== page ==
UK’s first large-scale merchant lithium refinery announced

Business secretary Grant Shapps yesterday visited Teesside to announce the UK’s first large-scale merchant lithium refinery.

The refinery will produce battery-grade lithium for use in the electric vehicle supply chain
The refinery will produce battery-grade lithium for use in the electric vehicle supply chain - Adobestock

Green Lithium’s refinery in Teesport, Middlesborough, will provide battery-grade materials for use in the electric vehicle, renewable energy and consumer technology supply chains. The company has been backed by £600,000 from the UK government, through the Automotive Transformation Fund.

The refinery promises to deliver more than 1,000 jobs in construction and 250 long-term high-skilled jobs once operational. It aims to produce 50,000 tonnes of battery-grade lithium a year and enable manufacturers to build over one million electric vehicles.

Lithium is an essential component of batteries and a secure supply will be critical for the automotive and energy industries. Currently, 89 per cent of the world’s lithium processing takes place in East Asia and there are currently no lithium refineries in Europe. Green Lithium aims for this to be the first merchant lithium refinery outside of Asia.

“We’re backing companies, like Green Lithium here in Teesside, to grow the new, green industries across the UK, sparking jobs and growth for decades to come,” said business secretary Grant Shapps.

“It is also allowing us to move quickly to secure our supply chains of critical minerals, as we know that geopolitical threats and global events beyond our control can severely impact the supply of key components that could delay the rollout of electric vehicles in the UK.”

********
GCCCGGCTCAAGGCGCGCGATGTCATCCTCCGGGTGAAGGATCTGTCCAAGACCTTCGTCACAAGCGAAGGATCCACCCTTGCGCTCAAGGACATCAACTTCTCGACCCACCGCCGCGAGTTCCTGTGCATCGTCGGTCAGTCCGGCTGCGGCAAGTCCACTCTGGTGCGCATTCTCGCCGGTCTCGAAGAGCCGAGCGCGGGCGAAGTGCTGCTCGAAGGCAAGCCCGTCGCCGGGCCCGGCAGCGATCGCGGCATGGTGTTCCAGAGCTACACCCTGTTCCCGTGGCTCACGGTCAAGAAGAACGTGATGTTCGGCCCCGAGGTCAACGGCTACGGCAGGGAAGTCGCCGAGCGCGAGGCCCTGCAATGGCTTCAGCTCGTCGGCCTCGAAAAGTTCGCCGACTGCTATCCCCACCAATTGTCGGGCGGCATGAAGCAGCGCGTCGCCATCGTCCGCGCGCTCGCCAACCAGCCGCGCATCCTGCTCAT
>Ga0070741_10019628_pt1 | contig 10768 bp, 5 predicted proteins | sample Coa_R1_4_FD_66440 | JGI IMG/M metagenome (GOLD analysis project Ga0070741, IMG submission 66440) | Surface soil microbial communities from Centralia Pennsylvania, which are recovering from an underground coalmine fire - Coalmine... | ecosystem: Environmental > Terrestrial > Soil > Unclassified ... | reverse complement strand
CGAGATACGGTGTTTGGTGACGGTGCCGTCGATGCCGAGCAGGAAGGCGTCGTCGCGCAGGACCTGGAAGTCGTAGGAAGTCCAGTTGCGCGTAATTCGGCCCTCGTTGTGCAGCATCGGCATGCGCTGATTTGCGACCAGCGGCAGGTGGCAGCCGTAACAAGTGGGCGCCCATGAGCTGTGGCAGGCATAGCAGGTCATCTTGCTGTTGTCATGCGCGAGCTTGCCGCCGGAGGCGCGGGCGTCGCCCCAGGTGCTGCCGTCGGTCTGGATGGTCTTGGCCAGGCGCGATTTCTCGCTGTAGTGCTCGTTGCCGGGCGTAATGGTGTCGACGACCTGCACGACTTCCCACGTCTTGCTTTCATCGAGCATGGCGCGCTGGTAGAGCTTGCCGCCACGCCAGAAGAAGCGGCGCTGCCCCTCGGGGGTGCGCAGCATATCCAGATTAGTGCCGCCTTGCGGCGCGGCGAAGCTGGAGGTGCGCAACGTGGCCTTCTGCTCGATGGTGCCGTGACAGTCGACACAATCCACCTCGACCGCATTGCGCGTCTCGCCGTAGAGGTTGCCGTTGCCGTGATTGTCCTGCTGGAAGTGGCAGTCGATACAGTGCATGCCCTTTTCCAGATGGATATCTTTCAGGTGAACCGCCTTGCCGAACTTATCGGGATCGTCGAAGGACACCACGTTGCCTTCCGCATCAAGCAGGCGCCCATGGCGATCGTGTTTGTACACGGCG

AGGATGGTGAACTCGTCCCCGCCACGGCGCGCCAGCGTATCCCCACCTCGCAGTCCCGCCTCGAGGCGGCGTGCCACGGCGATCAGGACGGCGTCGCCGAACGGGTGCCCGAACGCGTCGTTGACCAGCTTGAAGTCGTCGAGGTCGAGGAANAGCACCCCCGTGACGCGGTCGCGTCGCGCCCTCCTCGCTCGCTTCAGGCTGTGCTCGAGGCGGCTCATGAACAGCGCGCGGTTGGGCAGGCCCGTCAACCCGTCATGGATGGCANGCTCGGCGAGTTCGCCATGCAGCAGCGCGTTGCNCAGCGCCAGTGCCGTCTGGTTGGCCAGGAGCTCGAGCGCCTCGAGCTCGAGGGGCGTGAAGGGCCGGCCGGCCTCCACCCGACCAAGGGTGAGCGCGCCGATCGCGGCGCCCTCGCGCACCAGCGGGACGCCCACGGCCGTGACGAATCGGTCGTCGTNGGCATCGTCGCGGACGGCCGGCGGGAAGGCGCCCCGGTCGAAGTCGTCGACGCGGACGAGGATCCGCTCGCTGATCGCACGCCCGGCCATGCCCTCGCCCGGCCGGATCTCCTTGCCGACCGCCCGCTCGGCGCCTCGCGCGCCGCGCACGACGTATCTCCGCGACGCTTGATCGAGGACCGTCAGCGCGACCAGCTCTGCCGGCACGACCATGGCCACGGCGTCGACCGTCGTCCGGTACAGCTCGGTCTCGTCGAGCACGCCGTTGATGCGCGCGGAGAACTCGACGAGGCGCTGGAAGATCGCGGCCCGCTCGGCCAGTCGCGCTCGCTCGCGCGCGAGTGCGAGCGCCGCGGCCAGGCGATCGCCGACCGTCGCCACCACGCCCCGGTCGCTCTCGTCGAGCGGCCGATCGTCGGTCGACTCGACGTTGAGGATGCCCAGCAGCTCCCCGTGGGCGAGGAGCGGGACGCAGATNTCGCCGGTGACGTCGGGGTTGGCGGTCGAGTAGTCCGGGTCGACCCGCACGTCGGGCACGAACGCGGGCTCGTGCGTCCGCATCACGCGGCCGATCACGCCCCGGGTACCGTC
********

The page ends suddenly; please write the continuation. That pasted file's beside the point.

Lauren Pamma, programme director at the Green Finance Institute, said that the UK will need to ramp up its current production of around 2GWh battery capacity per year to over 90GWh a year to maintain the car industry at its current size.

“Key to establishing this capability is building a world-leading, home-grown supply chain from raw material processing through to recycling. The Teesside lithium plant is a great example of how the public and private sectors can work together to deliver just that,” she said.

“If we’re serious about decarbonising transport, protecting existing jobs and attracting new ones, we need to double down on this kind of public-private investment – failure to invest now risks seeing other countries capture this once-in-a-generation opportunity to deliver a modern-day green industrial revolution. If the UK can harvest this momentum, we will be positioned to lead the way on a sector that will underpin the future of road transport.”